My days are so filled with juggling kid schedules, work, wrangling two cats, taking care of the guinea pig and the chinchilla (not to mention burying the gold fish that my daughter won at the fair) that I rarely get to indulge my passion for pleasure reading.
This weekend, I found a spare couple of hours to open novelist Pat Conroy’s meditation on the importance of books in his life. Called “My Reading Life,’’ Conroy’s book traces how books have influenced – he says even saved – him from his boyhood on.
While the subject matter is the influence of books, it is also about the influence of the people who introduced those books to him. He describes his 40-year friendship with the high school English teacher who first introduced him to the works of Thomas Wolfe. And he talks about his mother, a proud woman who grew up poor in Georgia to become an officer’s wife embarrassed by her lack of college education.
His mom – with whom Conroy had a relationship that can only be described as fraught – is the one who really introduced him to the joys of reading and language. She set herself on a course of self-education that led her – and by extension, her son – to discover the classics. She also shadowed her son’s schoolwork, reading Shakespeare when he did and following his curriculum when he attended the Citadel. As Conroy said, he realized only later in life that the day he enrolled at the Citadel, his mother did too.
Conroy uses a wonderful phrase to describe the gift his mother gave him when she brought the love of reading into his life. He said his mother lit “signal fires’’ for him to follow, fires that would serve to light his way far into adulthood.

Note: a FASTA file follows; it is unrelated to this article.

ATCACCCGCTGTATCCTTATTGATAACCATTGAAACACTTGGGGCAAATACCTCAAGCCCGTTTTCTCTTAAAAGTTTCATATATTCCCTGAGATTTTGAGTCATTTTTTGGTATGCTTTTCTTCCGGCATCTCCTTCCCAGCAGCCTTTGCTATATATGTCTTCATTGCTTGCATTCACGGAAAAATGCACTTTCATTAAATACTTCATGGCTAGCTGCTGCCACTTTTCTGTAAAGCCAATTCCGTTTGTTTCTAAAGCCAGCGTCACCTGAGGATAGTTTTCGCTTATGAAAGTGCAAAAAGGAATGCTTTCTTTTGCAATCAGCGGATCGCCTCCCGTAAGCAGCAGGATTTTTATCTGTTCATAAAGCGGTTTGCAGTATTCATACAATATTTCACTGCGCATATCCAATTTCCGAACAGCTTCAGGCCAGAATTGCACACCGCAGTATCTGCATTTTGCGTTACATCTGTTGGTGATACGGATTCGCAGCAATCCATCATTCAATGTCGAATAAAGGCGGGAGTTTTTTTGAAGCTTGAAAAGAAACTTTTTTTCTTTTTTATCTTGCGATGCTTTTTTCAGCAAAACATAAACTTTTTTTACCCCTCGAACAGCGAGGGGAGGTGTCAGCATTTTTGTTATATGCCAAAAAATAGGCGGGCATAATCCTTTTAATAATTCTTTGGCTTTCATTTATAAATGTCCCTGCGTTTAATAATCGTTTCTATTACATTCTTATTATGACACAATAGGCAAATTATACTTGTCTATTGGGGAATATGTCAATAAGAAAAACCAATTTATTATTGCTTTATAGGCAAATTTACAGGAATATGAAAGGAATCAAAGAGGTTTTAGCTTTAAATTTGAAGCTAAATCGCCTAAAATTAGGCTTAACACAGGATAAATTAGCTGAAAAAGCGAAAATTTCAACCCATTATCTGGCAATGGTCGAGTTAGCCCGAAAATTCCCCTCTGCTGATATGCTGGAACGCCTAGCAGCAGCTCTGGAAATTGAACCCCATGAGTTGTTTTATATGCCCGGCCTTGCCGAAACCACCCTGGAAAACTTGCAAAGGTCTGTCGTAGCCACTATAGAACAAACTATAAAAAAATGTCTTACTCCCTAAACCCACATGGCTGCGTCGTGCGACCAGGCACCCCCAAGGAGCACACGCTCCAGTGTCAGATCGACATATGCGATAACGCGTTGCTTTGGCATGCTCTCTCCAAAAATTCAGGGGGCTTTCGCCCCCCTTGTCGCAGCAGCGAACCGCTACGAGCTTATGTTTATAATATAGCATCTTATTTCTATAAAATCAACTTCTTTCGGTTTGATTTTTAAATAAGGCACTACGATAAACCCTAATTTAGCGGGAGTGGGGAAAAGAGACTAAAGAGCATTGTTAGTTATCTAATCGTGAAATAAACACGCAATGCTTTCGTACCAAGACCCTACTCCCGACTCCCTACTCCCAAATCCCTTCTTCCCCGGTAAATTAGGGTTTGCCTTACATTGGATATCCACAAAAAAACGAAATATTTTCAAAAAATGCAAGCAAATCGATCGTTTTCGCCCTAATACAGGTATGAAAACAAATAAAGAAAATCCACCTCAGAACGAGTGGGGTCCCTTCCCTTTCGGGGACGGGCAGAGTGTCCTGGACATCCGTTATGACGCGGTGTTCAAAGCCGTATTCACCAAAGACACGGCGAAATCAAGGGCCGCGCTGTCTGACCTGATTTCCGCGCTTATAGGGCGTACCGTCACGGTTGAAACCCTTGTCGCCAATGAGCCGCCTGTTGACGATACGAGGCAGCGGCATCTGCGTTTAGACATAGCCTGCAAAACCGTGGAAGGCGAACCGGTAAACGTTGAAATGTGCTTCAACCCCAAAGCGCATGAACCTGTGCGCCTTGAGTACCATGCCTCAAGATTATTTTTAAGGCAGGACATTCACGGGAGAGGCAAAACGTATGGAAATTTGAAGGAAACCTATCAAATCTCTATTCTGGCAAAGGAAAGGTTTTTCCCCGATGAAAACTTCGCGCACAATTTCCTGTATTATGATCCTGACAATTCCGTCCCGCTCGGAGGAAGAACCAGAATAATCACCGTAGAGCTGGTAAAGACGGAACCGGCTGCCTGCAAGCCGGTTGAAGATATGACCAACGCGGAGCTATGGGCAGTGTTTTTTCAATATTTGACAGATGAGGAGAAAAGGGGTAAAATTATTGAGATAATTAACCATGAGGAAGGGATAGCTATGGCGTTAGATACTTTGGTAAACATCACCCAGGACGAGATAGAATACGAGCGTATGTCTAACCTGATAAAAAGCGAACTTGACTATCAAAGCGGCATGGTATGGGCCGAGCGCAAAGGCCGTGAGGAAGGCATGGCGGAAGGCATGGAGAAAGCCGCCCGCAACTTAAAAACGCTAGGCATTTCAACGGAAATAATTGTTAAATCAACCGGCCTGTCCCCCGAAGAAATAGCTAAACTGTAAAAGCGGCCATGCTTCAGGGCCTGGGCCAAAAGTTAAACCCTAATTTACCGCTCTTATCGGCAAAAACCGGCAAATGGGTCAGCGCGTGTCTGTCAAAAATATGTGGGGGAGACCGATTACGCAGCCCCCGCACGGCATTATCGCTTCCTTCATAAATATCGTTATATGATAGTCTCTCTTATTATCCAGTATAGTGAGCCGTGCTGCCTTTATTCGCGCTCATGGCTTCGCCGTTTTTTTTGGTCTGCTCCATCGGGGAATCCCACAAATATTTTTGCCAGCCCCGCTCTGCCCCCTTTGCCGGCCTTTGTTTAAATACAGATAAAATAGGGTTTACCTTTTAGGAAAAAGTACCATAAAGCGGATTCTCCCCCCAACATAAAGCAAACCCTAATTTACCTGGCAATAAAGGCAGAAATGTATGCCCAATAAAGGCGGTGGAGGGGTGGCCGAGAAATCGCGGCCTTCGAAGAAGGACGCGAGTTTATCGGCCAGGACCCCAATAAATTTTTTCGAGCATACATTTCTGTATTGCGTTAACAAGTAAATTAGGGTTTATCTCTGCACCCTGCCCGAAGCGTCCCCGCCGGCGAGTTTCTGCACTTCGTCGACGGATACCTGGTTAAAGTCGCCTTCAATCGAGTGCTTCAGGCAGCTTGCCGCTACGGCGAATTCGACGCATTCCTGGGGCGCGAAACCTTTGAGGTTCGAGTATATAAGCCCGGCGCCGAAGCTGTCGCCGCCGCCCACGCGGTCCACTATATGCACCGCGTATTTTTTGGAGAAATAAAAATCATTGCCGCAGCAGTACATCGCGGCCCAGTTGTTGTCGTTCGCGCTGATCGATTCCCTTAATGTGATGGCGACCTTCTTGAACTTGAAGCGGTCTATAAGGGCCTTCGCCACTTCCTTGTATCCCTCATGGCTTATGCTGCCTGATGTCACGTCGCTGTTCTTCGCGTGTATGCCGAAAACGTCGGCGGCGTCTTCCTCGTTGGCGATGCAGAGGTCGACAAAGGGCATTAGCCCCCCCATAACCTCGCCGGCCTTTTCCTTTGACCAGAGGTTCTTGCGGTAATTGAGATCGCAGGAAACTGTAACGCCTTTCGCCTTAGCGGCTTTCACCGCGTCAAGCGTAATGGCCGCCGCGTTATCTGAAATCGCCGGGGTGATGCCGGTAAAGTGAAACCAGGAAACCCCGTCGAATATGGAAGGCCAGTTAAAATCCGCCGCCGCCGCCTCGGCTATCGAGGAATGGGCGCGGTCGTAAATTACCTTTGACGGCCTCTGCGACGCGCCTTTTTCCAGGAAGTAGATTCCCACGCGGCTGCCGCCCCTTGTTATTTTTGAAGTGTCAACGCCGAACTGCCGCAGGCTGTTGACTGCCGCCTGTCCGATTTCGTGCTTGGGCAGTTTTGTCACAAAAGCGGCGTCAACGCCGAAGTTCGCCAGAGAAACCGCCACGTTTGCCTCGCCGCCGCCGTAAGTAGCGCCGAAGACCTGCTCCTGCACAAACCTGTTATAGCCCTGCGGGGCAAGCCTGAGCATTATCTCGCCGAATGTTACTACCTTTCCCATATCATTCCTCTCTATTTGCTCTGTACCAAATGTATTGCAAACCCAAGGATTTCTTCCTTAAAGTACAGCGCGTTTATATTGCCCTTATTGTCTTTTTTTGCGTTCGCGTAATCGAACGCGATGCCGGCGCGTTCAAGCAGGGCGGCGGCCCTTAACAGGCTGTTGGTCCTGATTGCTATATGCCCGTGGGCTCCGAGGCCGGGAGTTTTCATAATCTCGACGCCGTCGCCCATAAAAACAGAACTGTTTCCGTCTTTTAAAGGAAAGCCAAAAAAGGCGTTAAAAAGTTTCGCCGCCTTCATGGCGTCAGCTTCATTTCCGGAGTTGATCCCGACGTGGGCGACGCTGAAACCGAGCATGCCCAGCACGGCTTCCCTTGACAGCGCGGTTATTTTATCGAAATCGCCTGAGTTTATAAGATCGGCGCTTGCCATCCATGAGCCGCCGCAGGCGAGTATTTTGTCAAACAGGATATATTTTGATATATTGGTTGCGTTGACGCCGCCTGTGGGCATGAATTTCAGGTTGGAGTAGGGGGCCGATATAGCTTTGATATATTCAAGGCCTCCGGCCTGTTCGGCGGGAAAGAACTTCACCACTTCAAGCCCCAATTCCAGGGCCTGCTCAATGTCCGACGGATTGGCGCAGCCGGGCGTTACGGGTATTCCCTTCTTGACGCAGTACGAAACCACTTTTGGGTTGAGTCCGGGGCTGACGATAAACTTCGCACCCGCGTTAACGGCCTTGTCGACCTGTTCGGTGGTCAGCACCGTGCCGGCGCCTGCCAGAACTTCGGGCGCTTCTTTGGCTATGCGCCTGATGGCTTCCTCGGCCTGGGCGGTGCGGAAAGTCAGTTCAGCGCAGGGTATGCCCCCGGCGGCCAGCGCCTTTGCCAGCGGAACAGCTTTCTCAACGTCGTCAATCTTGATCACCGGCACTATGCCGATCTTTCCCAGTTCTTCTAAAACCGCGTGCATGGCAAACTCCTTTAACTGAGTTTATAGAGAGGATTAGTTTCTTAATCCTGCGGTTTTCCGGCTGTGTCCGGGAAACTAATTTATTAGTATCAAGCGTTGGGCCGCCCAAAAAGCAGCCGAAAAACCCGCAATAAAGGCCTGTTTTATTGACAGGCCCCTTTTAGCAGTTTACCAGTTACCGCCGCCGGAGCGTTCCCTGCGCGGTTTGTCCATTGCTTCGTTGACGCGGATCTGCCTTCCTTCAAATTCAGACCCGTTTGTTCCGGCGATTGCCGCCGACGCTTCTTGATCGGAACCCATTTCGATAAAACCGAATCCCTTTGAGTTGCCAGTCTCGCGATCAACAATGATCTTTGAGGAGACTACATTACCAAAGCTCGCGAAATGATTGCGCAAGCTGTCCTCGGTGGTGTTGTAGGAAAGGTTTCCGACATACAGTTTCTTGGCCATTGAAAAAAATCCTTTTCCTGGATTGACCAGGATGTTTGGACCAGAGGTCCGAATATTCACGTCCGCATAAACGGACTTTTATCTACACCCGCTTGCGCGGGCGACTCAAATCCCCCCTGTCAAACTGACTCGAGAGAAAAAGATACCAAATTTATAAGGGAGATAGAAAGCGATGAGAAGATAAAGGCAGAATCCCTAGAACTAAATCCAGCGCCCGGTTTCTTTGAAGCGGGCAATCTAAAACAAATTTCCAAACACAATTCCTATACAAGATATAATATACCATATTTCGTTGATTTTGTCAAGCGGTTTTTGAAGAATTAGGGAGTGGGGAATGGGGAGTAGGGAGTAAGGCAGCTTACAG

That phrase really captured me and made me start thinking about the people who’ve lit signal fires for me in my life. My own mom encouraged my dream of becoming a journalist from the time I was 8 years old. My first editor, a stubborn and determined woman, established my understanding of what is ethical behavior for a journalist. A whole series of mentors taught me how to lead an organization in good times and bad.
The work we’re embarked on with the New Media Journalism Initiative is about both setting signal fires and letting our thinking be illuminated by the fires others have set. I’m in the process now of interviewing candidates for the community manager position we are enabling for the Block by Block group of entrepreneurial publishers. Each of the candidates has inspired me with a vision of how to build, stoke and tend those signal fires for these innovators, through sharing both problems and aspirations.
One of the things that I’ve found so inspiring about learning from journalism’s new entrepreneurs is their willingness to share with each other. In the old guard, we could sometimes be too competitive, to focused on the romantic idea of journalist as lone wolf, to really collaborate effectively. This isn’t true in this community. I’ve been impressed both by the willingness of publishers to help and be helped.
This idea – of accepting help when you need it and offering it when you can – is powerful not only for what it brings to a community of innovators trying to develop their own work, but for what it says about the role of journalism itself. It defines a reciprocal relationship that should infuse journalism’s connection with the community’s it intends to serve.
Journalists should be about the business of not only lighting those signal fires, but of letting their work be guided by the fires others have set.
Learn about these and other concepts used in TPF's approach to philanthropy.
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